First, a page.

Some borrowers will qualify for lower interest rates

Not everyone will qualify for the lowest rates

Repayment terms as long as 20 years

High minimum credit score

Earnest is a private parent student loan lender that offers loans specifically for parents and guardians. Unlike federal student loans, Earnest offers both fixed and variable interest rates, and loan borrowers with excellent credit may qualify for lower rates than they’d get with Parent PLUS Loans. 

Earnest’s loan terms range from five to 20 years, so you can pick a term that works for you. Plus, there’s no origination or disbursement fee. 

You are required to make loan payments while your child is in school, but you can opt to make full payments or only pay the monthly interest until your child graduates. 

To qualify for a parent loan, you will need a good credit score of at least 650 and earn $35,000 per year or more. 

woman wearing graduation cap and white dress

5 Things to Keep in Mind Before Taking out Parent Loans

If you’re overwhelmed by the different student loan options for parents, evaluate the following factors to help you make an informed decision: 

  1. Credit requirementsYour credit score plays a big role in what loans you’re eligible for and what interest rates you can get. In general, private lenders only lend to borrowers with good to excellent credit. With federal Parent PLUS Loans, a credit check is required, but it’s less stringent. 
  2. Maximum borrowing limitSome private student loan lenders have limits on the total loan amounts per year or over your lifetime, but not all do. Several lenders allow you to borrow up to the school-certified cost of attendance. If you’re considering Parent PLUS Loans, there is no maximum loan limit on how much you can borrow. 
  3. Repayment optionsPrivate lenders typically require parents to make payments while the child is still in school, but some lenders offer reduced or interest-only payment options until the child graduates. With Parent PLUS Loans, you can defer payments until after the child leaves school though they do not have the same automatic six-month grace period that other federal student loans have.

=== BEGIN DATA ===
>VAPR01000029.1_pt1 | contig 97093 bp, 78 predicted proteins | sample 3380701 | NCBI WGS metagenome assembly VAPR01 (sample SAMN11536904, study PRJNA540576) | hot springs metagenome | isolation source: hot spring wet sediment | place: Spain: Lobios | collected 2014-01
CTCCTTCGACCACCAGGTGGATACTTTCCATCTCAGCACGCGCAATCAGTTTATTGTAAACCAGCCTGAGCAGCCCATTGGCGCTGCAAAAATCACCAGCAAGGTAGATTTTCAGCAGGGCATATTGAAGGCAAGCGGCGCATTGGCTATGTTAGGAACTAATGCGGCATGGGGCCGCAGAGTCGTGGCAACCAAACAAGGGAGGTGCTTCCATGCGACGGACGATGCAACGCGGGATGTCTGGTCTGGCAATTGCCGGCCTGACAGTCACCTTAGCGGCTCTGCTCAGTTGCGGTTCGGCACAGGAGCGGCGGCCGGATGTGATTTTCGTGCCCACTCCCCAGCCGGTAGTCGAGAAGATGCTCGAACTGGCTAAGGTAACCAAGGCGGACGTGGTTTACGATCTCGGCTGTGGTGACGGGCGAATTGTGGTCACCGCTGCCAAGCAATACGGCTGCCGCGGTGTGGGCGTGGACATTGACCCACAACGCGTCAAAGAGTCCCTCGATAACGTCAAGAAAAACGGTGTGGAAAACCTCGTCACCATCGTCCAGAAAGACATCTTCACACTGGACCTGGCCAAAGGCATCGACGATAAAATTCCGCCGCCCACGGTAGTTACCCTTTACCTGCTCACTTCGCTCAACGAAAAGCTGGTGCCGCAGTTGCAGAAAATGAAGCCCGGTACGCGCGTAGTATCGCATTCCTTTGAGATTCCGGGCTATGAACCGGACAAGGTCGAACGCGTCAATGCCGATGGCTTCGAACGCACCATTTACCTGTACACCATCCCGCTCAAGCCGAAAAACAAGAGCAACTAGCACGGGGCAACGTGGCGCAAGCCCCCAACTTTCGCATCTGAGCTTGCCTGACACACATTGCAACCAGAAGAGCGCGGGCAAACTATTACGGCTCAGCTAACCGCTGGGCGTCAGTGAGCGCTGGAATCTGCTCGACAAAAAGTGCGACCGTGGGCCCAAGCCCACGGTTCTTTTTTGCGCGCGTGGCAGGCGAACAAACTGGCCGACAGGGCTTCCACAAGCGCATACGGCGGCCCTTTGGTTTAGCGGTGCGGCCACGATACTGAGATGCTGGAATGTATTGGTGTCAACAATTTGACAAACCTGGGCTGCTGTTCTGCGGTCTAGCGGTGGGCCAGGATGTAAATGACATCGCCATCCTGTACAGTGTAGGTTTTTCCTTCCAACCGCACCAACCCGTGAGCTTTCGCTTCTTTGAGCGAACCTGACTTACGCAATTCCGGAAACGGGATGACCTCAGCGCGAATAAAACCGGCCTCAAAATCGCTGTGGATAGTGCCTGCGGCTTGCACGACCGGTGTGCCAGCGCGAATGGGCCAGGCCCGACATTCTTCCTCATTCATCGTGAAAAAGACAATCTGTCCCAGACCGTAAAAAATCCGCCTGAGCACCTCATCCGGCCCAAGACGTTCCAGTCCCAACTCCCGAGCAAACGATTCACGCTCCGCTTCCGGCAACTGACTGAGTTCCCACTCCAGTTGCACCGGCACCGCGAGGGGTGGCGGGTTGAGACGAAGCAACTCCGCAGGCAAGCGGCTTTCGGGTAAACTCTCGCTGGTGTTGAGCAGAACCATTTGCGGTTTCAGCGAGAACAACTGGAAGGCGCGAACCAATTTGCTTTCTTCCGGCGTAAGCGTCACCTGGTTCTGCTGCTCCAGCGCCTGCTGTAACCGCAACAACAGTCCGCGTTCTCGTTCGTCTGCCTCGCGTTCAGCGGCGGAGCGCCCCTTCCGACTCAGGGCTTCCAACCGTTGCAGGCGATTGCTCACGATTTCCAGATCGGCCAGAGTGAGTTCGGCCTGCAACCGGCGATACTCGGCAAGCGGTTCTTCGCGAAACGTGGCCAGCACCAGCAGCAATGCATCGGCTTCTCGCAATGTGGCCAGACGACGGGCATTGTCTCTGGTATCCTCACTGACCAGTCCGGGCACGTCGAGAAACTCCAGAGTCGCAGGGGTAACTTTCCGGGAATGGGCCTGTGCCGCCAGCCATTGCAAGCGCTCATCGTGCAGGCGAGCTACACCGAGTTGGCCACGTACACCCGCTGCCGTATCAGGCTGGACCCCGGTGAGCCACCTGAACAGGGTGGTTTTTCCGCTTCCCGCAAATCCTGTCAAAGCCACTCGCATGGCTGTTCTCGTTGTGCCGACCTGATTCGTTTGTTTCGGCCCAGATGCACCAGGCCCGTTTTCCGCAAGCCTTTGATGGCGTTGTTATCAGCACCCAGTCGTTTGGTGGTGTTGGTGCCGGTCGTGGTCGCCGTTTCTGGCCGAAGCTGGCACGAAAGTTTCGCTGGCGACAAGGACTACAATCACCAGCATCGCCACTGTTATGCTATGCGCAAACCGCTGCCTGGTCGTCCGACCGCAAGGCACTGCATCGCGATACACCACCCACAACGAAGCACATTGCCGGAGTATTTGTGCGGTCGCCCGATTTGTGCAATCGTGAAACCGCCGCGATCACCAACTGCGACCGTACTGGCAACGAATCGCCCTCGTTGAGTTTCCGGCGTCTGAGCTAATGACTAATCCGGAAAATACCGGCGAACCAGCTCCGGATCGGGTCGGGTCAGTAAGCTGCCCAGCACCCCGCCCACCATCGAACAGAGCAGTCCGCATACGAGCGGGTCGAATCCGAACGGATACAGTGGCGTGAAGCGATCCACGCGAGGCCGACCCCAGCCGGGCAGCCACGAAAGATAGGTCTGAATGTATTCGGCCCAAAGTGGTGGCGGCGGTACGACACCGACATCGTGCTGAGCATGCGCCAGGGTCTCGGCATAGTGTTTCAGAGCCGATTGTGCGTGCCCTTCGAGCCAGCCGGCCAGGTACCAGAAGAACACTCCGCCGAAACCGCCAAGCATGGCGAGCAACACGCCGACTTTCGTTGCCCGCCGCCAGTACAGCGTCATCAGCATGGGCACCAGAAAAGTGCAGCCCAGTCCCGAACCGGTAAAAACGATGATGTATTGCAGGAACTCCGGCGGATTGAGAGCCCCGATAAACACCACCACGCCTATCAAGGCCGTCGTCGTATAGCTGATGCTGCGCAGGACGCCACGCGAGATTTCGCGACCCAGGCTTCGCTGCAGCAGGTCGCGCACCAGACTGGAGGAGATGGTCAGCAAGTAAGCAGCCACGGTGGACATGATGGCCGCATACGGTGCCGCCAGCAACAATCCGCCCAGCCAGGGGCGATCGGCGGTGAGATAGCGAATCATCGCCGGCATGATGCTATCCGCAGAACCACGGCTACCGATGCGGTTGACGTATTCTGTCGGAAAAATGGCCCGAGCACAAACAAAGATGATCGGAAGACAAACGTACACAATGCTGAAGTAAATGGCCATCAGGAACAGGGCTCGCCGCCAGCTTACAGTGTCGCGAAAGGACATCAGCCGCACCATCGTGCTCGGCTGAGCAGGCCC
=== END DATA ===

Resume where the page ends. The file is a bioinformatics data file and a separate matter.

4. Loan termWhile Parent PLUS Loans have a default 10-year repayment term, private loan terms typically range from five to 20 years. While a longer loan term can be appealing because it will give you a lower monthly payment, you’ll also get a higher interest rate. To get a lower interest rate, choose the shortest term you can afford. 
  5. Interest ratesParent PLUS Loans have fixed interest rates. Private loans can have fixed or variable rates. While private loans often have lower rates than federal loans, those rates are usually only for borrowers with excellent credit. 

You may also want to consider being a cosigner on a private student loan in your child's name instead. With a cosigned private student loan shared with your child, they're also responsible for making payments rather than only you, the parent. It's also possible to get a cosigner release with these loans. With parent student loans, you'd likely need to refinance the private student loans into your child's name to be taken off the loans. 

You can also use the parent loan calculator to compare the cost of Parent PLUS Loans to private loans. Once you’ve decided on the type of loan you want, you can use Juno to find the best rates on parent student loans

Juno can help you to find a student loan or refinance a loan at the most competitive possible rate. We get groups of buyers together and negotiate on their behalf with lenders to save them money on private student loans and refinancing student loan loans. 

Join Juno today to find out more about your options for affordable private student loans to help fund your degree.

Kat Tretina

Written By

Kat Tretina

Kat Tretina is a freelance writer based in Orlando, FL. She specializes in helping people finance their education and manage debt. Her work has been featured in Forbes, The Huffington Post, MarketWatch, and many other publications.